A list for life, born from the experience of death
After the death of their son, they found in this association a unique place of life and consolation. The members are parents who have seen their children die—some very recently, others months or even years ago. Together, they share their journey, their experiences and their lives. It goes without saying that their personal psychological, economic, cultural, political and religious situations, etc. are very diverse, but all have in common the fact of having lost a beloved son or daughter and of having a broken heart due to that experience: sorrow unites them.
They wanted me to participate in one of their encounters so I could explain, in some way, the Christian perspective on human death and the response of believers to this reality. That encounter made a deep impression on me because I had the chance to compare many of the explanations that I usually offer in class regarding the topic of death and Christian hope, with those people’s reality. It was a great personal experience: I went with my notes to give a lecture and came back having been taught a lesson instead. I went as a teacher but came back as a student!
I had thought for a long time how to present the topic, given the situation and the variety of perspectives the listeners had. I brought some notes with me … but reality set in: in those circumstances I had to root my words in experience and be direct. There were three points I considered fundamental, and I wanted to be especially receptive in that regard: the concept of God they had received and with which they live; their attitude before God (Job and the crisis of God); and Christ crucified and signs of resurrection: what they have discovered and what they are discovering since the deaths of their children.
Following the train of thought of their answers, and based on that experience of love and sorrow, I offer you this list for life born from the experience of death. As signs of the Risen One, those brokenhearted parents shared this precious gift with me in their words.
1. “I have come to understand the fragility of human life.” Despite all the distinctions that we make among ourselves socially, financially, politically, etc., we are all very fragile: in minutes, we can be reduced to nothing, and all those things that seemed important disappear. It is vital that we live with the awareness that we are all fragile and that we all need each other. When we love each other in our fragility, we find a reason to be happy. Don’t flee from fragility; embrace your own fragility and that of others, and join together in order to be strong.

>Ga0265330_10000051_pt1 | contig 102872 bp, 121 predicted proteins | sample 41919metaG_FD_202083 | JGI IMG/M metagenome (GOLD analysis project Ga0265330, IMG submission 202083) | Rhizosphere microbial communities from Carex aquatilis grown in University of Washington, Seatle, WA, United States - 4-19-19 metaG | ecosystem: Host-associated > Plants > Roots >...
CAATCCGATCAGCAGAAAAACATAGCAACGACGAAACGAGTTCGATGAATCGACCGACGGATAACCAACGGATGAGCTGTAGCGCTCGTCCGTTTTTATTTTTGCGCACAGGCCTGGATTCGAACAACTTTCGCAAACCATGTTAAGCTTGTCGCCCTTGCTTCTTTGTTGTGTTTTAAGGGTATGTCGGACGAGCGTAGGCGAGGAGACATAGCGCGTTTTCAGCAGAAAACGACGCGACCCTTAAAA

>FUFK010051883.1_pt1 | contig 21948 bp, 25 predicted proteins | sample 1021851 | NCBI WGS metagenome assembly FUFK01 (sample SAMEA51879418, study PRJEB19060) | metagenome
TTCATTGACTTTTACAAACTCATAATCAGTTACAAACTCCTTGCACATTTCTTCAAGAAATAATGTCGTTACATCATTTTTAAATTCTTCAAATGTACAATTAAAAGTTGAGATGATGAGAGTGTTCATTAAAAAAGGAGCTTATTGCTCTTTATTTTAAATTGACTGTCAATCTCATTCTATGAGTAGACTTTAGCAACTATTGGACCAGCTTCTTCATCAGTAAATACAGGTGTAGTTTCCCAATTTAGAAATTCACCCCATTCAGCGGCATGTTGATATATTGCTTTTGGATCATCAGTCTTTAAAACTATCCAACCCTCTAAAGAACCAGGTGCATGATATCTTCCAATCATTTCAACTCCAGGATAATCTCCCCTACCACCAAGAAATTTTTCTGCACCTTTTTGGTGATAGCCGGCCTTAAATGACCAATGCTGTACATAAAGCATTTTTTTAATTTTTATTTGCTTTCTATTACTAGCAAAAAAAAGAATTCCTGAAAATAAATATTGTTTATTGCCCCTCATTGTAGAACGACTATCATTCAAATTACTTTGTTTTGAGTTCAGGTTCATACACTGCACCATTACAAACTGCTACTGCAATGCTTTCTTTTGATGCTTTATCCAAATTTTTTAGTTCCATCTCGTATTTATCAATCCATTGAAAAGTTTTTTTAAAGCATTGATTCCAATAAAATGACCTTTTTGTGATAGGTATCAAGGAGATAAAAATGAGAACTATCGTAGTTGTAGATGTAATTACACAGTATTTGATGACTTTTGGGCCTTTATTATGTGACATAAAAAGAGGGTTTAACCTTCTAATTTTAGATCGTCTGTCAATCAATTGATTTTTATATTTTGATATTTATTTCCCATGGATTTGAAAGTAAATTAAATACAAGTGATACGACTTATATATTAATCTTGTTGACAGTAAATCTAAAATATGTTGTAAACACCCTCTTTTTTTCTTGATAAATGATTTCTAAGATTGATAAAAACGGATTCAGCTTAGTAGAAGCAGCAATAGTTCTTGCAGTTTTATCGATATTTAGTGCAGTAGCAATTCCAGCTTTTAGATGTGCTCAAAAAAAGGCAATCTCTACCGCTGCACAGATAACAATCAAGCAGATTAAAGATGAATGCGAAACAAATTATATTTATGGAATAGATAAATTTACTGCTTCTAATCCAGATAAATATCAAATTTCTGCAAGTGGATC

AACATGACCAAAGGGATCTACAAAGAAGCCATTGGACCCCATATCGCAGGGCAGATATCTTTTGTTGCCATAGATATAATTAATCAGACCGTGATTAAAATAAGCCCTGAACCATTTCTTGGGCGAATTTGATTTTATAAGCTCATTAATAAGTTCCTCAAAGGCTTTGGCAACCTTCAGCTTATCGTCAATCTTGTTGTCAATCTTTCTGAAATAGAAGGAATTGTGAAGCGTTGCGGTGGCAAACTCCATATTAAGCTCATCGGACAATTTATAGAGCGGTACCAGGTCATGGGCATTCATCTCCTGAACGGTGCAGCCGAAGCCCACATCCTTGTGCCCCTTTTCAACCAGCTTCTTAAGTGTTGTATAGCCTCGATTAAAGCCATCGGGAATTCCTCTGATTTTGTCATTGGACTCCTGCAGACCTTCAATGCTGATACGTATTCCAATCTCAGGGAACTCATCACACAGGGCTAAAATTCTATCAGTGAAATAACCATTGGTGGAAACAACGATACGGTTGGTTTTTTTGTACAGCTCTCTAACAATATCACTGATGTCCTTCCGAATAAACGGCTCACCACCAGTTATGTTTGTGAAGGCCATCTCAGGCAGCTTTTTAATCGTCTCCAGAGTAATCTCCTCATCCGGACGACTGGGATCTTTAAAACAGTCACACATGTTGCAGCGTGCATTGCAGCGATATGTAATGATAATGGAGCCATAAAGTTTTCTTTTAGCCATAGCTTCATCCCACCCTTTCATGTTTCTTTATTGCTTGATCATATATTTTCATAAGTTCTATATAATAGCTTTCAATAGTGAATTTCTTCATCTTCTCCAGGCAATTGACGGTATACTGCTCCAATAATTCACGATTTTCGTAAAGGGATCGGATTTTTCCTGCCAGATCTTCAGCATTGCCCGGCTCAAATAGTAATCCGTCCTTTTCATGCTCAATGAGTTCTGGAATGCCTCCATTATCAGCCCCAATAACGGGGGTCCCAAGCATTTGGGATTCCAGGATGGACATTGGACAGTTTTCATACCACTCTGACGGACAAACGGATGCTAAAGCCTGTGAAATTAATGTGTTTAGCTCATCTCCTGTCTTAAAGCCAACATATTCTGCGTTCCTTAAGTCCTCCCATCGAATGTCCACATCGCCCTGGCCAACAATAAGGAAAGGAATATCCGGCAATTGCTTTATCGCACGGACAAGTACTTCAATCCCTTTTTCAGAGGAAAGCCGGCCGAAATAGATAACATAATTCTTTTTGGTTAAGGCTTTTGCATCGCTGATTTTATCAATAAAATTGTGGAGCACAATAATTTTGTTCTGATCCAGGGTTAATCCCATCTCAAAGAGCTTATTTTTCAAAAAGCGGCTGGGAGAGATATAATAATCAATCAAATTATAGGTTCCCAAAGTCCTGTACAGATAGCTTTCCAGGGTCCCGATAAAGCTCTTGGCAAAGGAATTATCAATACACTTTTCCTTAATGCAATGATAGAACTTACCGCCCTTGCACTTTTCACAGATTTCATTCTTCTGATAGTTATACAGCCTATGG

2. “I have become compassionate.” Before, some things pained me: only those that were very relevant to me personally. Now, in the face of suffering, I can’t just walk away; any sorrow or pain calls out to me and I want to be with whoever is suffering. True compassion has developed within me. I want to accompany those who suffer, and bring them comfort, sharing their path and their burden. When I do that, compassion cures me and heals me, and above all, it consoles me. Sorrow exists to bring people together in fraternal love; it is an occasion for love and compassion. Only compassion makes us happy. Without compassion there is no happiness. There we perceive the perfection of God: “Be merciful, just as your Father is merciful” (Luke 6:36).
3. “I am a new person, and a better person …” Nowadays I see life differently, and live it differently. If I, with my limited and mortal love, want my child to live, I know that only the God of life, the Eternal God of creative and total love, can respond to this desire of mine for my loved ones: “I will love you eternally.” Only in God is it possible to remain in love beyond one’s death. That is why I want to love, to be a better person: because I understand that only the path of life and of coming together with others conquers death.